Monday, September 23, 2013

Finally Some Salmon I Really Like: Brown Sugar Brined Smoked Salmon



I make no secret that even though I am quite an adventurous eater, there are certain foods that I just don't like. Oysters, raisins and caviar are at the top of my list of things I'd rather not be served ever again, in this lifetime or the next.

Keeping these foods company on this list is salmon. It seems like everyone in this world loves salmon but me. I can't tell you how many times I've choked down an acceptable amount at a dinner party just not to offend my host.  I guess I could start telling everyone at the time of invitation of my dislike for salmon, but I hate being a pain in the ass, and I must admit that I kind of like to live dangerously. Not knowing what is on the menu gives me some sort of thrill. It's a foodie thing I guess.

I have kind of hung in there with salmon because of its health benefits. As I understand it, salmon is packed full of good stuff that our bodies need, and as I start to get a bit older, I realize how important that is. Not to mention the health benefits are especially important to those of us who would like to lose a pound or twenty before the Pillsbury Bake-Off in a little over a month.

I was reminded of this yesterday while wearing my new, size "wishful thinking" boy short underwear that rolled down my hips and turned into bikinis under the stress of the ten pound spare tire that I just can't get rid of. Oh I have been really trying and walking my legs off every morning, but it just won't shift, and to add insult to injury, I have another birthday coming up in less than a week. Ugh. Is it just me, or does it seem like I've written a post like this before?

OK, after saying that I dislike salmon I am going to contradict myself and admit that there is one type that I have kind of grown to like.  It is a local product that is marinated in a sugary, salty brine and slowly smoked.  It is really good with a bagel that is slathered with cream cheese. I know, I know, that's not exactly low-cal, but I'm taking baby steps here.  Anyway, not only is it pretty expensive, it is also made with farm raised salmon that I personally am not really crazy about, so I don't buy much of it.

A few days ago a very generous neighbor brought some of his own smoked salmon down for us to try. It was love at first bite I tell you.  Just as good as that farm raised high dollar stuff, his salmon was sweet, smoky, and just the right texture which is firm and flaky, but not dry. Perfect for my morning bagel or a nice low-cal salad.

After picking his brain and doing some internet surfing, Mr. H and I came up with just the right ratio of sugar to salt to garlic that produces a piece of salmon just as good as the store bought stuff. The only inexact part of this recipe is the cooking.

Our neighbor said that he cooked his in his propane smoker at 150 degrees for about an hour.  Our fillet was 1/2" at one end and almost 1-1/2" at the thickest. We set our electric smoker (loaded with apple wood) at 150 degrees and our fillet took almost 2 hours, so your cooking time will vary depending on the size of your fillet and your smoker's temperature setting and accuracy.

Knowing that not everyone has an outdoor smoker, I did a little research and found Saveur's instructions for a little makeshift indoor smoker that anyone can put together. Since this is very different from the one I used, you will have to watch your salmon carefully to get the desired doneness.  I do have to say that even though the folks at Saveur say they ordered their wood chips online, I buy mine at Lowe's and Home Depot. They are not as fine as the ones they use in the video but I would try them first before ordering any online.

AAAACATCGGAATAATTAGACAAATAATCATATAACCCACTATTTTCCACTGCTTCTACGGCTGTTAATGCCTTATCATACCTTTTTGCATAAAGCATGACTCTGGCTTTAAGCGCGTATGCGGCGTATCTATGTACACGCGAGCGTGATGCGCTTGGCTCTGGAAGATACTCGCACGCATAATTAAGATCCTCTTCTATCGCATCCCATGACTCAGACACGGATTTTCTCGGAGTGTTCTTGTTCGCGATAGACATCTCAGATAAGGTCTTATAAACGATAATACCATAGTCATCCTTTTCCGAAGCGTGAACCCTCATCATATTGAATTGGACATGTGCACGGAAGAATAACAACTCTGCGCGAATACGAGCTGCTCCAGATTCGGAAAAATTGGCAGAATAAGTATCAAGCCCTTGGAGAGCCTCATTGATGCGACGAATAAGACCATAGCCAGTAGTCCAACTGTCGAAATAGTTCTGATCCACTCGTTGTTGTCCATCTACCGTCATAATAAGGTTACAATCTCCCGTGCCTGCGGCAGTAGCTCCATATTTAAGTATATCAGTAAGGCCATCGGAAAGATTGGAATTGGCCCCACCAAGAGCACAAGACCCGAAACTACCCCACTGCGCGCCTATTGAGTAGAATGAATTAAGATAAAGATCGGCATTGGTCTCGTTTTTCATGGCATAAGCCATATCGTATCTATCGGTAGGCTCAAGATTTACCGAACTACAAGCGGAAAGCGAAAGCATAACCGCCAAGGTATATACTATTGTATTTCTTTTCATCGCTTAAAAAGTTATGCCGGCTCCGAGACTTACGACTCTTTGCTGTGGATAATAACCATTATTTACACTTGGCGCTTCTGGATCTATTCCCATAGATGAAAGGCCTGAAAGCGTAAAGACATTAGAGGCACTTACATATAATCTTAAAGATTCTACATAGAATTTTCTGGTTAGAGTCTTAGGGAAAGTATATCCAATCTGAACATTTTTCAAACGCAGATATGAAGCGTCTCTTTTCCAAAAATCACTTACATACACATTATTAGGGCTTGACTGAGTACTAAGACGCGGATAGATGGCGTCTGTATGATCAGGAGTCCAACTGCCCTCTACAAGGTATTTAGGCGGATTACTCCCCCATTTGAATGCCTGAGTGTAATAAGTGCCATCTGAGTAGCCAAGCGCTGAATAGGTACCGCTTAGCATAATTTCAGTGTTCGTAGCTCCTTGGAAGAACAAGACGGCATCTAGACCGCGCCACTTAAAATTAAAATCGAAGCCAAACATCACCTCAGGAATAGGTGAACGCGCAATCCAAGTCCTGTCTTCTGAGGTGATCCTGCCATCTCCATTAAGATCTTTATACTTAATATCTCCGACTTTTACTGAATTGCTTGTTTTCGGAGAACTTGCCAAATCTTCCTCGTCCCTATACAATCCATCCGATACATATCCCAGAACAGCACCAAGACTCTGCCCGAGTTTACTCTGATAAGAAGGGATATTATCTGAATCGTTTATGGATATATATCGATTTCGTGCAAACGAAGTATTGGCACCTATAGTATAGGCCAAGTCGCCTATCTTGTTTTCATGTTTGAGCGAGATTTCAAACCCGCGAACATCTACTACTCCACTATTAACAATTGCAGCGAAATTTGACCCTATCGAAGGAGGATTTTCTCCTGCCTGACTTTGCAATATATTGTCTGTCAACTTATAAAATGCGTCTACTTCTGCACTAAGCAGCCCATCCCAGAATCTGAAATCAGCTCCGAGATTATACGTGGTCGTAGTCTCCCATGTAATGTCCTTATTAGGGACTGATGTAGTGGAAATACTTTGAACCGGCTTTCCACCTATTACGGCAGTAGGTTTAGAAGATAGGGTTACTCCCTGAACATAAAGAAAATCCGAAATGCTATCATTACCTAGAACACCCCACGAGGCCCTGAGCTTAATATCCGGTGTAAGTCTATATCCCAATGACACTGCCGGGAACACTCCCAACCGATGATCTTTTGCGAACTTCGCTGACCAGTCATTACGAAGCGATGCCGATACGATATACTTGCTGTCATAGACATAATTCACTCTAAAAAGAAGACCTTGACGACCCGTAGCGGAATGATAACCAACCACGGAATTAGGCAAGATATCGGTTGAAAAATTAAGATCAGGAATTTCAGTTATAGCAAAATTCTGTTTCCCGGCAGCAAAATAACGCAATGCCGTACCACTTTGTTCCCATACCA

Brown sugar, kosher salt, Gilroy garlic and $18.00 worth of wild king salmon. An unbeatable combination.

Brown Sugar Brined Smoked Salmon

1 pound wild king salmon fillet
1/2 cup slightly packed brown sugar
1 ounce kosher salt
1 large garlic clove, crushed

Rinse and dry salmon fillet.  Place in a flat, non-metallic dish with a lip (I like using my glass loaf pan); set aside.

In a medium size bowl, combine sugar, salt and garlic.  Place salmon, skin side down in the dish. Pack the brine mixture on top of the salmon. Cover with plastic wrap and refrigerate for 6 to 12 hours. You will notice as it sits, the brine will melt and produce a syrup that will run all over the fish.

Gently pack the sugar mixture on top of the salmon, cover it and place it in the refrigerator for 6 - 12 hours.  I prepped mine late one night and smoked it the next morning.

After marinating, my fillet had an almost candied appearance.

Remove the fish from the brine, dab with a paper towel to dry and place on a rack with a dish underneath to catch any liquid that seeps out of the salmon. Allow salmon to air dry for an hour.

Preheat an outdoor smoker to 150 - 170 degrees. Add wood chips (Mr. H highly endorses apple chips) as desired or recommended on your smoker's instructions. Smoke fish for approximately 1 - 2 hours, checking occasionally being careful not to over cook and dry out.

Remove salmon from the smoker and serve when desired.  Personally I prefer mine chilled or room temperature, but this is purely personal preference. Store in an airtight container in the fridge. I have no idea how long it will keep in the fridge because we ate ours within two days.

Proper smoking produces a fillet that is slightly sweet, smoky and flaky.


It has taken me years and a lot of tasting, but I can finally claim success. This is salmon that I really, really like.
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